XRite Returning To Its Medical Roots


    GRANDVILLE — It was a “moonlight” operation at first, started by a group of engineers who at the time were making aircraft instruments, Ted Thompson recalls.

    Their first idea was to develop a silver tape that enabled doctors, nurses and x-ray technicians to easily label an x-ray with the patient’s name, replacing the lead letters in x-ray cassettes that were once used.

    From those beginnings in 1963, X-Rite Inc. has become a $103 million company that produces precision instruments that measure light, color and shape for customers in the digital-imaging, printing, coatings, telecom, electronics and medical industries.

    The company’s innovations in medical equipment over the years has earned X-Rite a spot in the Grand Rapids Magazine Medical Hall of Fame, formed in 2000 to recognize achievements by medical and health professionals and organizations in Grand Rapids.

    “We had that disease of engineers. We wanted to be in business for ourselves,” Thompson, X-Rite’s founder and chairman, told Grand Rapids Magazine, sister publication of the Business Journal.

    “It’s been a wonderful 37 years,” Thompson said.

    Following up on its medical marking tape, which X-Rite still produces today, the company decided to produce precision instruments and developed what’s known as densitometers and sensitometers that are used to measure optical and photographic density and expose x-rays for comparison to a set standard.

    The 1980s and 1990s brought additional products for the automotive, paint, plastics, textile, telecom and imaging industries. X-Rite is responsible for the equipment behind Kodak’s Color Watch system used in one-hour photo stores, as well as the sensors that allow the clerk at the hardware store to accurately reproduce a paint sample.

    In the medical field, X-Rite’s precision devices assure that the colors in a medical image are accurate, enabling a medical or health professional to accurately read the image, X-Rite Chief Executive Officer Rich Cook said.

    “There are a lot of decisions made by doctors and medical professionals based on color,” Cook said. “How do you do that? Everybody sees color differently.”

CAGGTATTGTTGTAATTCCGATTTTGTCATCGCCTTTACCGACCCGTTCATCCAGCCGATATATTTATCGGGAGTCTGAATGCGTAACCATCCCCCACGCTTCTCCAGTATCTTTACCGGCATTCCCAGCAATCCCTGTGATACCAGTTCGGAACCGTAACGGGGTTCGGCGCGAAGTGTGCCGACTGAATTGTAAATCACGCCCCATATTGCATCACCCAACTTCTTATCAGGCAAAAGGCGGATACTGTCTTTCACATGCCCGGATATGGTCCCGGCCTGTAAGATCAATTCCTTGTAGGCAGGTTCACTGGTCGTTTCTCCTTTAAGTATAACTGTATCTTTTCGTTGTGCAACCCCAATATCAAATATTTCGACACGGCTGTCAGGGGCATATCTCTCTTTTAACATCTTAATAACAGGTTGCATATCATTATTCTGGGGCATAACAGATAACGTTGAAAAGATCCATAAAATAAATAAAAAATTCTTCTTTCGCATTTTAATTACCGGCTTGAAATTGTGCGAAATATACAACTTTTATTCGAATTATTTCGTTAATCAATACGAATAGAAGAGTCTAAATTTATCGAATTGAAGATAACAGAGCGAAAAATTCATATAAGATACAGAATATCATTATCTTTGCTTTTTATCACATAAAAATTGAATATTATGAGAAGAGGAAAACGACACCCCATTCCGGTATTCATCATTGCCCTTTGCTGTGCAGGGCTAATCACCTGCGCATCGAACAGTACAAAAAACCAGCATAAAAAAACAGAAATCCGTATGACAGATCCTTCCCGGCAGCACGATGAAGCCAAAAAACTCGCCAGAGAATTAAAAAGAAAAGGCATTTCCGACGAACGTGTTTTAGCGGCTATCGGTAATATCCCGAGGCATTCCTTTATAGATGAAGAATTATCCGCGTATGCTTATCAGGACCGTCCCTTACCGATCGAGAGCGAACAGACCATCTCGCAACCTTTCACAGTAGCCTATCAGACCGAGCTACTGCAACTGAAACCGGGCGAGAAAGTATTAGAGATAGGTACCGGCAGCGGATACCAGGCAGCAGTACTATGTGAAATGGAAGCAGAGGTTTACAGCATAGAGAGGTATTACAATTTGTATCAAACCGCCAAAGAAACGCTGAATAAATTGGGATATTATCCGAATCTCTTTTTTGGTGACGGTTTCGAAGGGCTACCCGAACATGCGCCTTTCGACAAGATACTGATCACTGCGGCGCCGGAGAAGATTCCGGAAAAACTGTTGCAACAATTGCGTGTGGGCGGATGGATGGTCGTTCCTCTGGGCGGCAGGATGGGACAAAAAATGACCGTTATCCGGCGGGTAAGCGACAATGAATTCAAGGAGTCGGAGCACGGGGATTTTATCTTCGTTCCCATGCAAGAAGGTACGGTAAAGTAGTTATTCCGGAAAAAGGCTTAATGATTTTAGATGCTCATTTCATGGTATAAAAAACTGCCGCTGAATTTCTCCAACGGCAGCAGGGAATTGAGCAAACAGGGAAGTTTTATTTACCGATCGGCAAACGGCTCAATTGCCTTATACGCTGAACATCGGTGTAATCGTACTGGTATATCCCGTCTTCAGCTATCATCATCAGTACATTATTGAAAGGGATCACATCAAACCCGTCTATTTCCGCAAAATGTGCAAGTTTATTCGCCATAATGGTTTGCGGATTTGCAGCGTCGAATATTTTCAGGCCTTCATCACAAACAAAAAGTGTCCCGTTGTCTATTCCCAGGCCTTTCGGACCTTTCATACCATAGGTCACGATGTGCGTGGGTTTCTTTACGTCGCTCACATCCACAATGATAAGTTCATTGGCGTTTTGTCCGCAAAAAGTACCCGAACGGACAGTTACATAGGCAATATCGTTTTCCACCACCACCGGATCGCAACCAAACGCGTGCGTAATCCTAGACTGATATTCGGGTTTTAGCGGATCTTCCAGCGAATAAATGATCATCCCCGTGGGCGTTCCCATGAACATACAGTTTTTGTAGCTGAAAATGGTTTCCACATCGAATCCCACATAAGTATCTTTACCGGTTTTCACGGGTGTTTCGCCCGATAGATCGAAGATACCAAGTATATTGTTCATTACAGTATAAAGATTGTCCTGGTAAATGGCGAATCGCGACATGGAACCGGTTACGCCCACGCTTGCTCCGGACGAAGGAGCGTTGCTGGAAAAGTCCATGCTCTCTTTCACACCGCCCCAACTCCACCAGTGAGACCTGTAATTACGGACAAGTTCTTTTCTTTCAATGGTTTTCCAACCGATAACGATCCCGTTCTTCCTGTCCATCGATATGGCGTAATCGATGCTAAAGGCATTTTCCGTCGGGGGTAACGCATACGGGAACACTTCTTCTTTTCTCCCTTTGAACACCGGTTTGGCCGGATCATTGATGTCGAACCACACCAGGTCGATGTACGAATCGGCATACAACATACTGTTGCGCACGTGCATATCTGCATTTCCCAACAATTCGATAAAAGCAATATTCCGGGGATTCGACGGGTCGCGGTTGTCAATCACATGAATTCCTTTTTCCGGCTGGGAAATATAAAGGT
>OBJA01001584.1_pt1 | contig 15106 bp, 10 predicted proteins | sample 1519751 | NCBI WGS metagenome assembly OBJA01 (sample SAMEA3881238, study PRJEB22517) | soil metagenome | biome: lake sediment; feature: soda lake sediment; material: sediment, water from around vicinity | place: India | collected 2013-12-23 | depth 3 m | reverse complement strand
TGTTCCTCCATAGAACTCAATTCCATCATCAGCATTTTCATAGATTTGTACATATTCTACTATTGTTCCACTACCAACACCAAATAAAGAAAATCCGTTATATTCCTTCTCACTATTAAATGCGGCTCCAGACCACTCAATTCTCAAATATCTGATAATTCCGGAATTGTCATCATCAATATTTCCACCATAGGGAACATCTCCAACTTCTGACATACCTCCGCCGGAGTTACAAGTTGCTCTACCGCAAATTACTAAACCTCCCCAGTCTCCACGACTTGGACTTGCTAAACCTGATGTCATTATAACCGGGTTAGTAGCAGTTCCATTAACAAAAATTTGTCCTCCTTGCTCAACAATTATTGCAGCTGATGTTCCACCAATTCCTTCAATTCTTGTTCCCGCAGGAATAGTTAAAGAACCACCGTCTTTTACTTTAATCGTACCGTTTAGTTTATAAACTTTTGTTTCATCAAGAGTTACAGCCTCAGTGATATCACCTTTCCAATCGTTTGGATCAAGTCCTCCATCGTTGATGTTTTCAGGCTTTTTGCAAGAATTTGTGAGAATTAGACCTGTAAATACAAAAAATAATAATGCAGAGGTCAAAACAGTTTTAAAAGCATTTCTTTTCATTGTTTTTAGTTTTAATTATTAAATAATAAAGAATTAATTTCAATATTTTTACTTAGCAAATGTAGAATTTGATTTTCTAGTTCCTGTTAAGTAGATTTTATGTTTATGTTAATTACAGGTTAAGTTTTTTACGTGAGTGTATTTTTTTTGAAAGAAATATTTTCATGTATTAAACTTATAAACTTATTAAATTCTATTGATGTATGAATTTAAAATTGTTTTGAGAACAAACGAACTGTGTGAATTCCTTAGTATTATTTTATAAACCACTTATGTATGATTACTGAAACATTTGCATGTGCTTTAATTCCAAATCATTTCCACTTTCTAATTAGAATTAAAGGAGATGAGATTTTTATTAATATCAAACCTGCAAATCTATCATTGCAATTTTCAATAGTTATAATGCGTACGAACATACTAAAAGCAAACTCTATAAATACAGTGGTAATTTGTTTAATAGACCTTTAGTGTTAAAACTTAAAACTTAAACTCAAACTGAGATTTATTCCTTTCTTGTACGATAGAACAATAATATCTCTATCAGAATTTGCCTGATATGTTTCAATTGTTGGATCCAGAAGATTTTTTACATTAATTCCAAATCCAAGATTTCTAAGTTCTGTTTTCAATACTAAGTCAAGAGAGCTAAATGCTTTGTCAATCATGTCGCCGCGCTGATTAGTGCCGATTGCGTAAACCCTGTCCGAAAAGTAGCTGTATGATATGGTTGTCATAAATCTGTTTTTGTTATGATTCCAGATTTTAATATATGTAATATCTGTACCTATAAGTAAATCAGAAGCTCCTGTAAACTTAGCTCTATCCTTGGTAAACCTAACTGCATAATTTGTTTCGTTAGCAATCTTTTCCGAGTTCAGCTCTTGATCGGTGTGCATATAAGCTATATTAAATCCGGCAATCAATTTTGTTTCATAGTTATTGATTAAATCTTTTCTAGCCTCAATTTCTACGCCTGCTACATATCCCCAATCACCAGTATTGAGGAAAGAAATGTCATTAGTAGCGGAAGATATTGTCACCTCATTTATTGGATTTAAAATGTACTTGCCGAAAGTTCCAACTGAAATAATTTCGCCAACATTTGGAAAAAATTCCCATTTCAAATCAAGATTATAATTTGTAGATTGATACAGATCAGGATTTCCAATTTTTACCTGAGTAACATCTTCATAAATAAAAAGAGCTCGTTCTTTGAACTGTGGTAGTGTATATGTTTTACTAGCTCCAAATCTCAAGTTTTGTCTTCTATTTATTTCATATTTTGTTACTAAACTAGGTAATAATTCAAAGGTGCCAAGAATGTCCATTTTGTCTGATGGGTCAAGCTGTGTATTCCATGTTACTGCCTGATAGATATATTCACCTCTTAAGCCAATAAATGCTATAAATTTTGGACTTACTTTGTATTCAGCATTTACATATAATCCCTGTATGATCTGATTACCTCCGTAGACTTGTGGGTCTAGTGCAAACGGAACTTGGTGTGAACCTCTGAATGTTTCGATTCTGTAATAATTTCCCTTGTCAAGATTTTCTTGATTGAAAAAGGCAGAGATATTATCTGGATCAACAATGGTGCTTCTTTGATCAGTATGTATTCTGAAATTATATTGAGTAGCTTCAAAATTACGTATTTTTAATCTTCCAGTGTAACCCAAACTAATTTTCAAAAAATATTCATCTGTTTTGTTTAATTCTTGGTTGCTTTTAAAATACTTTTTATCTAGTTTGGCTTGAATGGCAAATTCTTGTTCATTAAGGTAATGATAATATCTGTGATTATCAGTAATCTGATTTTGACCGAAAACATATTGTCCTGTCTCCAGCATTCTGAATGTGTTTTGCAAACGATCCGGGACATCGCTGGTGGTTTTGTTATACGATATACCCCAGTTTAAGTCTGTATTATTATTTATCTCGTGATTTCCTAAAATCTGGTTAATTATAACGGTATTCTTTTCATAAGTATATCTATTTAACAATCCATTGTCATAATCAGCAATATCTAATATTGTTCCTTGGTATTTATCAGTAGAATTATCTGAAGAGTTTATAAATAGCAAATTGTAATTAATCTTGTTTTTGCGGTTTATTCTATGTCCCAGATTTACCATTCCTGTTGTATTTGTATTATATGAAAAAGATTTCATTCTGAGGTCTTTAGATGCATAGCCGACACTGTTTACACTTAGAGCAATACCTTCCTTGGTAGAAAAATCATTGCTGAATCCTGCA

In 2000, X-Rite introduced its latest medical instruments. One is a device, developed through a joint venture with International Medical Innovations, that measures a person’s cholesterol level in the skin through a chemical reaction, a non-invasive procedure that eliminates the need to draw blood. The Cholesterol 1,2,3 System is now undergoing U.S. Food and Drug Administration trials.

    X-Rite also is preparing to bring to market this month a new device that dentists can use when making a crown or replacement tooth. The Share-Rite Dental Vision System measures the shade of a tooth’s enamel, helping a dental technician to accurately replicate the shade of the tooth being capped or replaced.

    “In three years, this will be our biggest product. I think it will sell like gangbusters,” Cook said.

    In looking ahead, Cook sees X-Rite’s future steeped in the development of additional non-invasive medical devices using optical bi-sensors, a product line that will bring X-Rite full circle to its beginnings.

    “We’re absolutely on the road back to medical,” Cook said. “We are truly coming back to our roots.”

    X-Rite is among 11 inductees into the Medical Hall of Fame. The company was recognized in the Medical Business category.

    Others inductees in the 2001 Medical Hall of Fame are:

    •  The Hon. Douglas W. Hillman of the Hillman Commission, for Collaborative Program
    •  Glenes Jean Hamersma, R.N., C.S., GNP, for Nursing
    •  Noyes L. Avery Jr., M.D., FACP, for Physician/Medical Pioneer (Posthumous)
    • Robert H. Puite, M.D., for Physician/Medical Education
    •  Richard A. Rasmussen, M.D., for Physician/Surgical Innovation
    •  William E. Sprague, M.D., for Physician/Humanitarian
    •  Alfred B. Swanson, M.D., FACS, for Physician/Surgical Innovation
    •  George F. Vande Woude, Ph.D., director of the Van Andel Research Institute, for Research
    •  The Lacks Family, as Significant Donors
    •  Leslie E. Tassell, as Significant Donor

    An induction ceremony is scheduled for Tuesday, Sept. 18, in the Ambassador Ballroom at the Amway Grand Plaza Hotel. 

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